You’ve just said yourself she has an opinion that differs from the party platform. If she can pull that off – debate her views and solutions[ which include bumping marginal taxes for the wealthy] without clashing with the party view, then good luck to her. But she’ll have to be a pretty good politician to pull it off.

          • I really don’t know what you’re trying to say, but this isn’t complicated. She’s running as an NDP candidate on the NDP platform.
            Unless she gets up and says an NDP government will ramp up taxes on the rich, there’s no “cognitive dissonance” or lack of consistency, despite your flailing.

          • Unless was pretty much my point. If the debate happens we’ll get to see wont we.
            I pretty much believe CDs is a pretty well an unavoidable part of being a politician,unless the person is truly remarkable. So if you’re trying to sell me on the idea the ndp are above it, i’m not buying.

          • Accepting aspects of a party platform that you don’t agree with isn’t cognitive dissonance anymore than accepting that the rest of your family wants to go for Thai when you want Korean barbeque, is.
            You’ve overreached and fallen on your face trying to score a blow.

          • http://en.wikipedia.org/wiki/Cognitive_dissonance

            Oh come on, that’s a ridiculous analogy. If in the worst case Mulcair were to insist LM change or not mention her views on income disparity because the party did not want to get labelled as being in favour of high income taxes that might amount to a trigger for CD for LM or the party.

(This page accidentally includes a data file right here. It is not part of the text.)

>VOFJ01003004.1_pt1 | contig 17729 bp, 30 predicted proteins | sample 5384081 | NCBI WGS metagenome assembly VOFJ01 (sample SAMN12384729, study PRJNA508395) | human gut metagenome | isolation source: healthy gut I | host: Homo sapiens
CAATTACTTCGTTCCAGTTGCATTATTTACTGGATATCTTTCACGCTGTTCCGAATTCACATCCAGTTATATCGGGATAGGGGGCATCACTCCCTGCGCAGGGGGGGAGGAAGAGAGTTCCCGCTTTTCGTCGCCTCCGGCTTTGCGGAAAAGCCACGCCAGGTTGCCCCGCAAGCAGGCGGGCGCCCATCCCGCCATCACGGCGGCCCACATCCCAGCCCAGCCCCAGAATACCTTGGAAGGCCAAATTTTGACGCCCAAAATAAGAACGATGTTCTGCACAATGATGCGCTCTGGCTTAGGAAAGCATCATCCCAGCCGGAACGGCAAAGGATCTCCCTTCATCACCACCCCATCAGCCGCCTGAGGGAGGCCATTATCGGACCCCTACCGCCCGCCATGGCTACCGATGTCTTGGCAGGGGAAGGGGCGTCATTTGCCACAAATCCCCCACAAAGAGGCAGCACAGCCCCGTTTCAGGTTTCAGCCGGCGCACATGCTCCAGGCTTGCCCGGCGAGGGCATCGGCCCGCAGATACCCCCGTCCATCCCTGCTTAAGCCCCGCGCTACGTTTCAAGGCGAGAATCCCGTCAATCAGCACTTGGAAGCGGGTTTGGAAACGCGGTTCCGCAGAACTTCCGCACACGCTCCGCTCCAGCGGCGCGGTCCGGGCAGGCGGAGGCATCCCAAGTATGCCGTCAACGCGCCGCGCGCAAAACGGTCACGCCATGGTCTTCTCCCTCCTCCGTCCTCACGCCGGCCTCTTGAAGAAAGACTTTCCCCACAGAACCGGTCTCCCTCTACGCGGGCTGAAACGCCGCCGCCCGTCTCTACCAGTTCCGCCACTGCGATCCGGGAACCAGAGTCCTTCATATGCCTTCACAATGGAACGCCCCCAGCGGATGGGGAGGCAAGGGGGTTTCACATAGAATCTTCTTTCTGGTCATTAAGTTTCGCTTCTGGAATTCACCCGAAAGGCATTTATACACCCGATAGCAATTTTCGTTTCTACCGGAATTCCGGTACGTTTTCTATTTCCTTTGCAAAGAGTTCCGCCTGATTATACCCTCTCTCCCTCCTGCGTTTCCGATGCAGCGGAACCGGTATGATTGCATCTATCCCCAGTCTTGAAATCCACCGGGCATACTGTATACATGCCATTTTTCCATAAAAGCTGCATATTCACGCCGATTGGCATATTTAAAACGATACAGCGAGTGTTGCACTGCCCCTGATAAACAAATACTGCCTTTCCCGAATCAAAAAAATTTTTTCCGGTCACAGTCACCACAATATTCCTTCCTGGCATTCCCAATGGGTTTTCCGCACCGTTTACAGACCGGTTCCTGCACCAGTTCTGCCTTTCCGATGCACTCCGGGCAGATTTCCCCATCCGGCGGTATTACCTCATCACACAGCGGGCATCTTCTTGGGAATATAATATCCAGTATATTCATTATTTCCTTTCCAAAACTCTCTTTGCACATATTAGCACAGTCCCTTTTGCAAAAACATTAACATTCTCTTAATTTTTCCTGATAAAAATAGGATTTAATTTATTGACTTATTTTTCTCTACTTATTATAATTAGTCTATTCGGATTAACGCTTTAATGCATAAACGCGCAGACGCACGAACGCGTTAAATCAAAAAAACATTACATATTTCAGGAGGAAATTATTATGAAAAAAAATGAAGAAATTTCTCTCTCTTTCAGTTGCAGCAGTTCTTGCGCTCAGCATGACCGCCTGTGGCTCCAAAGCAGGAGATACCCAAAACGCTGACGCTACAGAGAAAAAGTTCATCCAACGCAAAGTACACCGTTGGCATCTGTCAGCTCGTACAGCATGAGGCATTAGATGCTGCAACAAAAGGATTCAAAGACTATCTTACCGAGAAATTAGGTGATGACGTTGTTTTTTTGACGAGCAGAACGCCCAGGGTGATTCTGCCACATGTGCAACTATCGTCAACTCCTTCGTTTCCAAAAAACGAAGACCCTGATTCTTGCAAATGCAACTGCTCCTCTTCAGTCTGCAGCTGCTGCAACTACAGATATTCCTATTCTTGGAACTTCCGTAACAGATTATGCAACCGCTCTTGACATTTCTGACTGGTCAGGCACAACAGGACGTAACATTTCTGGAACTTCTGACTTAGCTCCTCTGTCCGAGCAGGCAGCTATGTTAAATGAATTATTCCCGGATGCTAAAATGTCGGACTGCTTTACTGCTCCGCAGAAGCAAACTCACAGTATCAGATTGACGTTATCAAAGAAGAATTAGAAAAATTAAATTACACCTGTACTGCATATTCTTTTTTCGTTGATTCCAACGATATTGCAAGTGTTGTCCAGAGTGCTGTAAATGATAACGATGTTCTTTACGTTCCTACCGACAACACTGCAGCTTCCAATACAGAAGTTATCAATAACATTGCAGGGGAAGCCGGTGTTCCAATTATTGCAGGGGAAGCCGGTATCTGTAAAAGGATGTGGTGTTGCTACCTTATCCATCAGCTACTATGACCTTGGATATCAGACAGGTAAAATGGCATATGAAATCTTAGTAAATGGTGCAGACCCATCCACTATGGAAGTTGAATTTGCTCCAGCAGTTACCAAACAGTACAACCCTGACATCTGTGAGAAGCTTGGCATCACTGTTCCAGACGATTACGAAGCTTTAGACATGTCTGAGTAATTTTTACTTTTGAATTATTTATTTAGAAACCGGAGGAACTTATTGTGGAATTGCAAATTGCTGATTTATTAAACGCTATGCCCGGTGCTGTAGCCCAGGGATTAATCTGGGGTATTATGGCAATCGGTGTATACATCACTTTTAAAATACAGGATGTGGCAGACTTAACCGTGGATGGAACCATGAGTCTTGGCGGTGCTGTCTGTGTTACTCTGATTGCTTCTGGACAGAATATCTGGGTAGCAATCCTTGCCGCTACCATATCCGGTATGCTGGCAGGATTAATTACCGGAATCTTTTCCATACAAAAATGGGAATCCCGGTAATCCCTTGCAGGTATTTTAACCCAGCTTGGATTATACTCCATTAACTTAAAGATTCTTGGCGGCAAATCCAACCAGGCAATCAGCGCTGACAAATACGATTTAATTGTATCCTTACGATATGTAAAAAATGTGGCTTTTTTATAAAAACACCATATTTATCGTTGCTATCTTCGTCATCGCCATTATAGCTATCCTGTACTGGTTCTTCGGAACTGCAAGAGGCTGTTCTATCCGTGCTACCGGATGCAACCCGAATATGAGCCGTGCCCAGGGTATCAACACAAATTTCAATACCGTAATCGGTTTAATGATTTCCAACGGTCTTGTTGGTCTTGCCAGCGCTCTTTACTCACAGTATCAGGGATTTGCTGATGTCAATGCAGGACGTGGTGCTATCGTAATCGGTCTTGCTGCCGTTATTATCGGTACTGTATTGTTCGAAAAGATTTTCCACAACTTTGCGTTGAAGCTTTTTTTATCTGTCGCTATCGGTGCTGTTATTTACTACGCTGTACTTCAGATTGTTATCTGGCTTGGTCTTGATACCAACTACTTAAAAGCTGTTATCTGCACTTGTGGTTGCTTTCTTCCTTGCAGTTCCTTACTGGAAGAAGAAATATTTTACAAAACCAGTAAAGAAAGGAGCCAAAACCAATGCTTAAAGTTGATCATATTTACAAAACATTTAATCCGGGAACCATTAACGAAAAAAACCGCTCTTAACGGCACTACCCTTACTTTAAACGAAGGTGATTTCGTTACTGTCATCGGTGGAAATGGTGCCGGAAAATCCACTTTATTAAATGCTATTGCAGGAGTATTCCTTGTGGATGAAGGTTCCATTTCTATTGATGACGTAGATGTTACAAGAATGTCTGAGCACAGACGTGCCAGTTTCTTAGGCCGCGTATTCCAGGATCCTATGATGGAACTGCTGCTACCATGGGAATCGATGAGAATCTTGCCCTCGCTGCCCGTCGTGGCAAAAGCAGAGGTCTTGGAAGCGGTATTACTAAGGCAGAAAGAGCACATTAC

I’ll concede there’s likely a point between 1 and 10 that she and Mulcair might agree to compromise on.

          • CD has nothing to do with whatever point you’re trying to score.

          • If her opinions are not relevant to her candidacy, why does she want to debate the topic?

          • No idea where “not relevant” came from.
            I’m addressing the bizarre claims of “cognitive dissonance” and Mulcair not being “consistent” because a candidate differs from party policy on a topic.

    • Or Mulcair could turn this apparent inconsistency into a talking point about the virtue of his caucus tolerating a diversity of opinion, as long as they remain united on policy.

      • Better then shutting her down. Tough sell though if he appears on the hustings with her and she does go for the big bang.

        • Each of them has already acknowledged their divergence of opinion on the issue. If they were to campaign together, they would no doubt have a pre-planned strategy for papering over their differences. She’s already said that, while she intends to remain faithful to her own convictions, she’ll acquiesce to party policy.

          • I can’t see that really working when your opponent is Freeland. How do you go after her as a limousine liberal and not use your best ammo. And remember Freeland gets to ask question too.
            But what do i know. You and Lenny are probably right, that the ndp will have seen this problem and worked out a strategy well before i spotted any problem.

  2. Jack Layton was against this type of debate when he was leader of the NDP, i.e. closed debates between specific parties.

    Someone should ask Mulcair if he agrees with Jack’s stance.